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The Income Distributive Implications of Recent Private Health Insurance Policies in Australia

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Author Info

  • Jongsay Yong

    ()
    (Melbourne Institute of Applied Economic and Social Research, The University of Melbourne)

  • Alfons Palangkaraya

    ()
    (Melbourne Institute of Applied Economic and Social Research, The University of Melbourne)

  • Elizabeth Webster

    ()
    (Melbourne Institute of Applied Economic and Social Research, The University of Melbourne)

  • Peter Dawkins

    (Victorian Department of Treasury and Finance)

Abstract

The Australian government implemented a series of new private health insurance policies between 1997 and 2000. As a result, the proportion of the population with private health insurance coverage increased by more than 35%. However, this paper finds significant evidence that the policy reform disproportionately favours high income earners. In particular, the 30 per cent premium subsidy represents a windfall gain for households which would have purchased private health insurance even without the rebate. The amount of the gain is approximately $900 million per year, a large proportion of which would go to higher income households.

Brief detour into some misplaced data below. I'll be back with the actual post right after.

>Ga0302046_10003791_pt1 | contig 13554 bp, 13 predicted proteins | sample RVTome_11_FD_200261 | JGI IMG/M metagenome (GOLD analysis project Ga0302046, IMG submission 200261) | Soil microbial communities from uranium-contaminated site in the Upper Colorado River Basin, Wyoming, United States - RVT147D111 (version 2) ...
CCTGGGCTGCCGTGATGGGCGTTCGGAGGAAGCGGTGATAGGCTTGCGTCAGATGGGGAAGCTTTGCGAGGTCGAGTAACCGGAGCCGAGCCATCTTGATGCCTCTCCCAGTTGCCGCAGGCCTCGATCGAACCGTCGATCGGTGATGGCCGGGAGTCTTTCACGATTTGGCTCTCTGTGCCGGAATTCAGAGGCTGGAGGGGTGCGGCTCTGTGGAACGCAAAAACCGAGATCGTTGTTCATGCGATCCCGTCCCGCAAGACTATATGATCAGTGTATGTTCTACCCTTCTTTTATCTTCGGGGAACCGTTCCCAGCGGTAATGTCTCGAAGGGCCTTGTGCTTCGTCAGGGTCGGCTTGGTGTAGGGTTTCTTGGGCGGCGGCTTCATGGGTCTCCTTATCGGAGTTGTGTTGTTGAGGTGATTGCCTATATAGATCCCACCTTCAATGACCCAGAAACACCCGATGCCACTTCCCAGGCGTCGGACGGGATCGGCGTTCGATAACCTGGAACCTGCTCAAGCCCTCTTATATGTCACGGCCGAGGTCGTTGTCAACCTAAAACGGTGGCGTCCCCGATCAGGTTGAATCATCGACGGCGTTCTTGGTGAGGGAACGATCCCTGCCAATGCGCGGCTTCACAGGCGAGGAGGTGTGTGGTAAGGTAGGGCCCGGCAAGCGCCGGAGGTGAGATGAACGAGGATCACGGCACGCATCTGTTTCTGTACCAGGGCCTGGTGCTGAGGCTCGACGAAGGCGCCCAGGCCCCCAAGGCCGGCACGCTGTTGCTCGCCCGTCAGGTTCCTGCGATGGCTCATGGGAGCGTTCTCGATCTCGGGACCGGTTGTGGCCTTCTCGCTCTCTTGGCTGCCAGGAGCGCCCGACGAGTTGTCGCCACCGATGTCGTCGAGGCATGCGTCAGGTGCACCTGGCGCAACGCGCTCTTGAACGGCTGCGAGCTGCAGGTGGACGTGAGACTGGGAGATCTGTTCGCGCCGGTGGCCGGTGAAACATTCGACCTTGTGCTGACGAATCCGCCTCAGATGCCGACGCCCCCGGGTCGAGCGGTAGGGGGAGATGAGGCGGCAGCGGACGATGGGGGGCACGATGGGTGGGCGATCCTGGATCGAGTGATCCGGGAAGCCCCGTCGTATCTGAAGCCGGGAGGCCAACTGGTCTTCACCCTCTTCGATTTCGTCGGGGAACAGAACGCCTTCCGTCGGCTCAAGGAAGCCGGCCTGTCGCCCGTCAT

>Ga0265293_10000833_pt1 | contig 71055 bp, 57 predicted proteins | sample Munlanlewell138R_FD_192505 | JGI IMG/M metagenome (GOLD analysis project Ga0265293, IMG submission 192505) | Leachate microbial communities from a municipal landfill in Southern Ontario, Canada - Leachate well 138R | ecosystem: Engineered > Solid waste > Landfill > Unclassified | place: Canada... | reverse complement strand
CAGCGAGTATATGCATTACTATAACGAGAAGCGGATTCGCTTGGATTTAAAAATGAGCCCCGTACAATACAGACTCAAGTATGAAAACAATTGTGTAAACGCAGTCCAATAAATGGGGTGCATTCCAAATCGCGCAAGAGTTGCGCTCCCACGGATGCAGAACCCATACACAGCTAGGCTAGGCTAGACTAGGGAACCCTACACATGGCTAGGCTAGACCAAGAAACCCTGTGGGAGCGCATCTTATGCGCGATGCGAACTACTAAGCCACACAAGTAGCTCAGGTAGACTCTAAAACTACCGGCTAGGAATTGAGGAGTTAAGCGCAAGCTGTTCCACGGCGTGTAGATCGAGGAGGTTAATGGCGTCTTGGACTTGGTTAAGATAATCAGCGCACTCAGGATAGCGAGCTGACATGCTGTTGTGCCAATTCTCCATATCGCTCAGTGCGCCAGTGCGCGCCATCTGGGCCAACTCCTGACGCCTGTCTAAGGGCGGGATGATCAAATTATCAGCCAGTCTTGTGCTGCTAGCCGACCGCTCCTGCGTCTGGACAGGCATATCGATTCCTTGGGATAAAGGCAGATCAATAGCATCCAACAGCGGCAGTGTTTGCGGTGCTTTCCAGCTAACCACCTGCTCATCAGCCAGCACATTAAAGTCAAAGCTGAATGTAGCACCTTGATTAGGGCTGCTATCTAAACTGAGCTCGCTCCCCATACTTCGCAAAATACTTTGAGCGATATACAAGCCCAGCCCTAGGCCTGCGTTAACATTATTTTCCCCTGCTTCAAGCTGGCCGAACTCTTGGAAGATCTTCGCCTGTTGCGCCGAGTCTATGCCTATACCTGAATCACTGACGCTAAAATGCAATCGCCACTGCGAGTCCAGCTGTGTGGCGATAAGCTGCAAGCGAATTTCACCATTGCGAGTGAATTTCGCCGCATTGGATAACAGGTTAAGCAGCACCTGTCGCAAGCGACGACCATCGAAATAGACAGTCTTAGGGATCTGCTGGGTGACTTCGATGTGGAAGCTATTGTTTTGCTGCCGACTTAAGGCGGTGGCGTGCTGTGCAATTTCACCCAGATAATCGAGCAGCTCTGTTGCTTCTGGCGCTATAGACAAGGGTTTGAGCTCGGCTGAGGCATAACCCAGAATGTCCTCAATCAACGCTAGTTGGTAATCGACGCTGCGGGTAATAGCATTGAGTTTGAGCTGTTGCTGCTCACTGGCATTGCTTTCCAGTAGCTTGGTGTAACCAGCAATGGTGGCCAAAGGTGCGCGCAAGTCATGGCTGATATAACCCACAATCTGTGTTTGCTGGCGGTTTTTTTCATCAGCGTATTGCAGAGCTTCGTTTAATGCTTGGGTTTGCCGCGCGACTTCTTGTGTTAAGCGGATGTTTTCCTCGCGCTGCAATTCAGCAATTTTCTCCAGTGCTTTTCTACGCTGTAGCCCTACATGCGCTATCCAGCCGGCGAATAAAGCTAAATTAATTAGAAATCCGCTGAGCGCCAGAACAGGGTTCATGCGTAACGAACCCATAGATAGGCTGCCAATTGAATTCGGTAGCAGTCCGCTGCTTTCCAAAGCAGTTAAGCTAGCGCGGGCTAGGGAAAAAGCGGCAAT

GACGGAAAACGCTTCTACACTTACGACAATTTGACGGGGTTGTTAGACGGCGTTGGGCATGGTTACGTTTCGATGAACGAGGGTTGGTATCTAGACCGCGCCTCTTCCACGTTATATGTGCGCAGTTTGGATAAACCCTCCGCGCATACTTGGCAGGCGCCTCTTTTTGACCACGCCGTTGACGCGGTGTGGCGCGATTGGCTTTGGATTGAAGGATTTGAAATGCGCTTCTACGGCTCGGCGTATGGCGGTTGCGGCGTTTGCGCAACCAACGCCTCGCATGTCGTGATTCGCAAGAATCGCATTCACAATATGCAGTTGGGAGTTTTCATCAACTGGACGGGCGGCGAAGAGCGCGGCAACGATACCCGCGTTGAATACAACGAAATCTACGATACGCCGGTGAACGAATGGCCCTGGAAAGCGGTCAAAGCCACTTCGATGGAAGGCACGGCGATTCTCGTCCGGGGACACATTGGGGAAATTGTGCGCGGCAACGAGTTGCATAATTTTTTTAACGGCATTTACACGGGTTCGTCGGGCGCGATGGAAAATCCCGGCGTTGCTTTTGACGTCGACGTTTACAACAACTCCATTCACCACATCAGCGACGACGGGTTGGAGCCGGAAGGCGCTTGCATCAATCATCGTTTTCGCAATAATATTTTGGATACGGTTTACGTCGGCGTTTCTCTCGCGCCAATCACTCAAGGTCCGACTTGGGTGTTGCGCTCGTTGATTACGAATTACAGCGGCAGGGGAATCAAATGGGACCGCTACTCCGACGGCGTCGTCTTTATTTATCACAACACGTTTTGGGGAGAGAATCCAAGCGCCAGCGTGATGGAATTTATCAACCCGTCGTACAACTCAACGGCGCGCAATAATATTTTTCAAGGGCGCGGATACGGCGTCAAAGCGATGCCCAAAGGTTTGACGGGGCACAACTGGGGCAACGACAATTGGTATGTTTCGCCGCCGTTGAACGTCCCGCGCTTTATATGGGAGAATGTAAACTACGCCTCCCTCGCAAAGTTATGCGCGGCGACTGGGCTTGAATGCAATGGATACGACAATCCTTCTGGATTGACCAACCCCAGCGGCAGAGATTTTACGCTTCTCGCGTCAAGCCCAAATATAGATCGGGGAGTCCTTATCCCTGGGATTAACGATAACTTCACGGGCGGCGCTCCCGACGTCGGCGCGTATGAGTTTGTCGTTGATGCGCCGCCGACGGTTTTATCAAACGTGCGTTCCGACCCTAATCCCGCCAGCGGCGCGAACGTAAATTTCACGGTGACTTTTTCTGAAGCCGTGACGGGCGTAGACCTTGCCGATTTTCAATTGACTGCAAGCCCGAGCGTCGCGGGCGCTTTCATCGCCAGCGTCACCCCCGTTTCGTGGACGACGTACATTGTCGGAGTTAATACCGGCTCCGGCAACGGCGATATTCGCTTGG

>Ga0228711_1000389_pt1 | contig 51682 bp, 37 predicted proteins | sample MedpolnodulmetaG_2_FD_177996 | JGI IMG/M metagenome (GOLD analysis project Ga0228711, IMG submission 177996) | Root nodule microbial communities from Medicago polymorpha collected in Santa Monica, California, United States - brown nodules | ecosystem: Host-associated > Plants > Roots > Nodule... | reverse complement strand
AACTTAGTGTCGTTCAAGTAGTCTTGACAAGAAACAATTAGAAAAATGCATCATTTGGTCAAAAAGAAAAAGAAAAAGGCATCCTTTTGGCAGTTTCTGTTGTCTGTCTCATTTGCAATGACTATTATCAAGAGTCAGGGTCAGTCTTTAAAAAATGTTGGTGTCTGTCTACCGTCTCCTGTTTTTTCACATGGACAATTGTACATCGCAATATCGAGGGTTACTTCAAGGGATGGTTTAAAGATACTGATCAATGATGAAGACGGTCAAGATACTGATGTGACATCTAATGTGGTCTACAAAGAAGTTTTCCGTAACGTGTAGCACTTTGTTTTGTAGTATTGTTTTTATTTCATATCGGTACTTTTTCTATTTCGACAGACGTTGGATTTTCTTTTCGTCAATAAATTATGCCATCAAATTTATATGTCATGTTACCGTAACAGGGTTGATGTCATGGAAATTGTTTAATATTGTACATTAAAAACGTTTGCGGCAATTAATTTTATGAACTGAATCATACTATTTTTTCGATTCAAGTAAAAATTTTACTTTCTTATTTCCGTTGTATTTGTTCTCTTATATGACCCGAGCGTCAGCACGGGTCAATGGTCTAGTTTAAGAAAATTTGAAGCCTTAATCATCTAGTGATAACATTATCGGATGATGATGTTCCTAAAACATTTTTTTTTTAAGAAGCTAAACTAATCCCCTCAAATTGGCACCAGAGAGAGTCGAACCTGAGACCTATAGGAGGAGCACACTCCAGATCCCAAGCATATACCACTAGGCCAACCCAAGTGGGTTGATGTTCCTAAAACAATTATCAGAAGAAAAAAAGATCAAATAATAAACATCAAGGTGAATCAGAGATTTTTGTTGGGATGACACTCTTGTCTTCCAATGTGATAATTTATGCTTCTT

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Bibliographic Info

Paper provided by Melbourne Institute of Applied Economic and Social Research, The University of Melbourne in its series Melbourne Institute Working Paper Series with number wp2006n02.

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Length: 25 pages
Date of creation: Feb 2006
Date of revision:
Handle: RePEc:iae:iaewps:wp2006n02

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Postal: Melbourne Institute of Applied Economic and Social Research, The University of Melbourne, Victoria 3010 Australia
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  1. Alfons Palangkaraya & Jongsay Yong, 2004. "Effects of Recent Carrot-and-Stick Policy Initiatives on Private Health Insurance Coverage in Australia," Melbourne Institute Working Paper Series wp2004n20, Melbourne Institute of Applied Economic and Social Research, The University of Melbourne.
  2. H.E. Frech Iii & Sandra Hopkins & Garry Macdonald, 2003. "The Australian Private Health Insurance Boom: Was It Subsidies Or Liberalised Regulation?," Economic Papers, The Economic Society of Australia, vol. 22(1), pages 58-64, 03.
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